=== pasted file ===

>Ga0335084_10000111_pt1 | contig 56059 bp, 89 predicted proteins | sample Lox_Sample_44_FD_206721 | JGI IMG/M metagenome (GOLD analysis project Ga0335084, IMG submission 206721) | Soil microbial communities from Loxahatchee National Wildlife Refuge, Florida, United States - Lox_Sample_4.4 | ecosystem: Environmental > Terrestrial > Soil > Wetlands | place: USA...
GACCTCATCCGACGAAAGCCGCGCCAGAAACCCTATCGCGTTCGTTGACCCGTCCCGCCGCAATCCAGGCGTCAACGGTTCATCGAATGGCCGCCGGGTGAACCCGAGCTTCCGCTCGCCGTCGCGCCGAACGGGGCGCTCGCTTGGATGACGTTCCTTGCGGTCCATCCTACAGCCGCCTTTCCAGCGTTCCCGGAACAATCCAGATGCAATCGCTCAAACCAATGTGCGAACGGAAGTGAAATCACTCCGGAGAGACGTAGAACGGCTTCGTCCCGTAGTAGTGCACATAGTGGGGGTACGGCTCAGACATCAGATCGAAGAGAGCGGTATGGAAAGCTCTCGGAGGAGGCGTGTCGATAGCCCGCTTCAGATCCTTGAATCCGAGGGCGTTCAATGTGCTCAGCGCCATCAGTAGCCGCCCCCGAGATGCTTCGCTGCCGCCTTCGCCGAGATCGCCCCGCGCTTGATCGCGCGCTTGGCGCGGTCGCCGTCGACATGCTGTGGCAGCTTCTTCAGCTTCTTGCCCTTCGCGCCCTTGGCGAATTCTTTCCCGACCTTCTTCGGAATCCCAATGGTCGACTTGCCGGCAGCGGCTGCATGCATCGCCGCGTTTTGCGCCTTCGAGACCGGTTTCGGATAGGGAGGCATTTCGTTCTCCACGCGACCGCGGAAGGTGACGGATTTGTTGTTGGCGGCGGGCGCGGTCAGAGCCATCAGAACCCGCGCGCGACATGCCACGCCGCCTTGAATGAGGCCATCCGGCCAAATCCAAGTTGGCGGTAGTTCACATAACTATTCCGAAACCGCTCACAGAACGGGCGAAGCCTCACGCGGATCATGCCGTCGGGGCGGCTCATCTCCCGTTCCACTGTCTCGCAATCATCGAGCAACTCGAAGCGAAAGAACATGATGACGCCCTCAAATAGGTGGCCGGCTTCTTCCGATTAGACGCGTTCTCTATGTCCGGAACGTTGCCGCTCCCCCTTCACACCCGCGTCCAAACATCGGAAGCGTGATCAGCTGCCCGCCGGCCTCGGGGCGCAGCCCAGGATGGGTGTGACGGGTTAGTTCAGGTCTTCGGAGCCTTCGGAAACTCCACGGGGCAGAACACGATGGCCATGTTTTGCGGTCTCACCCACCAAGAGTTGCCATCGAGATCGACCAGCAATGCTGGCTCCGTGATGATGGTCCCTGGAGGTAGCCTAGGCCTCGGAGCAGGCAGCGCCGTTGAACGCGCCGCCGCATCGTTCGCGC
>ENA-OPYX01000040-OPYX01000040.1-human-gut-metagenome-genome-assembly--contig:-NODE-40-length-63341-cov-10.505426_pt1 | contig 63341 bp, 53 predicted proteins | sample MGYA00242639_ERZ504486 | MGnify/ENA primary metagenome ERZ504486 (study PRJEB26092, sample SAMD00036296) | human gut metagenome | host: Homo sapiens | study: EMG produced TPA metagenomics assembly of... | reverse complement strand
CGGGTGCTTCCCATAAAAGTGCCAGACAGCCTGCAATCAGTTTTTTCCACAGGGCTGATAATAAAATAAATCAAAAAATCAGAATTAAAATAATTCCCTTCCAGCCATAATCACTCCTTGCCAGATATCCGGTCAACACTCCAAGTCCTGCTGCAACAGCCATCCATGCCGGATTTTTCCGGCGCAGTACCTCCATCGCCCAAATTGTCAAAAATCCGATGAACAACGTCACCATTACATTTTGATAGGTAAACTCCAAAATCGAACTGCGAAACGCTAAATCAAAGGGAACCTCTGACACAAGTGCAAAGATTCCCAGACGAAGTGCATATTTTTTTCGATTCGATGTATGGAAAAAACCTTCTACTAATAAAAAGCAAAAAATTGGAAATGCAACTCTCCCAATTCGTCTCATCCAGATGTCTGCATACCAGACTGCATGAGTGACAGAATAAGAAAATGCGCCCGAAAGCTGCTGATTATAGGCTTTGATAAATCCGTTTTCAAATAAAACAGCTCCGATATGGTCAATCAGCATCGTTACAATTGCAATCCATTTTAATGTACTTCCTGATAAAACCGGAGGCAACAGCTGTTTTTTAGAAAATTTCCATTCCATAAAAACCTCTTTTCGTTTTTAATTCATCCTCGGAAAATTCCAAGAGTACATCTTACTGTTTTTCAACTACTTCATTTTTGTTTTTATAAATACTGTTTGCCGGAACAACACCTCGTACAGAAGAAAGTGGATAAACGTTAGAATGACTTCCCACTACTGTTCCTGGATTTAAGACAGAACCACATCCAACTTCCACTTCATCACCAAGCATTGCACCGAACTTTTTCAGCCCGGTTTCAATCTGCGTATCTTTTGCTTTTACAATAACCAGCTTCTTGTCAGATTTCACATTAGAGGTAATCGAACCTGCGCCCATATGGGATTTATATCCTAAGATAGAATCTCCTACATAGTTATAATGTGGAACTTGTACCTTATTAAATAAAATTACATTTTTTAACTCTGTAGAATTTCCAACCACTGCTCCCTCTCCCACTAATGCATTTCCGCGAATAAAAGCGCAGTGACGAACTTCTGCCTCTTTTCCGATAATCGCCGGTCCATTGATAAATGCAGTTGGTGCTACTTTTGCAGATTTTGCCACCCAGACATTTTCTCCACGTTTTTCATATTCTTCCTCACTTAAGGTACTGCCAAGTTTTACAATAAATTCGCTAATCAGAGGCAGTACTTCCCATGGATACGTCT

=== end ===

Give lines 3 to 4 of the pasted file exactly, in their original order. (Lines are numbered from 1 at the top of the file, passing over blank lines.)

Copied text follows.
>ENA-OPYX01000040-OPYX01000040.1-human-gut-metagenome-genome-assembly--contig:-NODE-40-length-63341-cov-10.505426_pt1 | contig 63341 bp, 53 predicted proteins | sample MGYA00242639_ERZ504486 | MGnify/ENA primary metagenome ERZ504486 (study PRJEB26092, sample SAMD00036296) | human gut metagenome | host: Homo sapiens | study: EMG produced TPA metagenomics assembly of... | reverse complement strand
CGGGTGCTTCCCATAAAAGTGCCAGACAGCCTGCAATCAGTTTTTTCCACAGGGCTGATAATAAAATAAATCAAAAAATCAGAATTAAAATAATTCCCTTCCAGCCATAATCACTCCTTGCCAGATATCCGGTCAACACTCCAAGTCCTGCTGCAACAGCCATCCATGCCGGATTTTTCCGGCGCAGTACCTCCATCGCCCAAATTGTCAAAAATCCGATGAACAACGTCACCATTACATTTTGATAGGTAAACTCCAAAATCGAACTGCGAAACGCTAAATCAAAGGGAACCTCTGACACAAGTGCAAAGATTCCCAGACGAAGTGCATATTTTTTTCGATTCGATGTATGGAAAAAACCTTCTACTAATAAAAAGCAAAAAATTGGAAATGCAACTCTCCCAATTCGTCTCATCCAGATGTCTGCATACCAGACTGCATGAGTGACAGAATAAGAAAATGCGCCCGAAAGCTGCTGATTATAGGCTTTGATAAATCCGTTTTCAAATAAAACAGCTCCGATATGGTCAATCAGCATCGTTACAATTGCAATCCATTTTAATGTACTTCCTGATAAAACCGGAGGCAACAGCTGTTTTTTAGAAAATTTCCATTCCATAAAAACCTCTTTTCGTTTTTAATTCATCCTCGGAAAATTCCAAGAGTACATCTTACTGTTTTTCAACTACTTCATTTTTGTTTTTATAAATACTGTTTGCCGGAACAACACCTCGTACAGAAGAAAGTGGATAAACGTTAGAATGACTTCCCACTACTGTTCCTGGATTTAAGACAGAACCACATCCAACTTCCACTTCATCACCAAGCATTGCACCGAACTTTTTCAGCCCGGTTTCAATCTGCGTATCTTTTGCTTTTACAATAACCAGCTTCTTGTCAGATTTCACATTAGAGGTAATCGAACCTGCGCCCATATGGGATTTATATCCTAAGATAGAATCTCCTACATAGTTATAATGTGGAACTTGTACCTTATTAAATAAAATTACATTTTTTAACTCTGTAGAATTTCCAACCACTGCTCCCTCTCCCACTAATGCATTTCCGCGAATAAAAGCGCAGTGACGAACTTCTGCCTCTTTTCCGATAATCGCCGGTCCATTGATAAATGCAGTTGGTGCTACTTTTGCAGATTTTGCCACCCAGACATTTTCTCCACGTTTTTCATATTCTTCCTCACTTAAGGTACTGCCAAGTTTTACAATAAATTCGCTAATCAGAGGCAGTACTTCCCATGGATACGTCT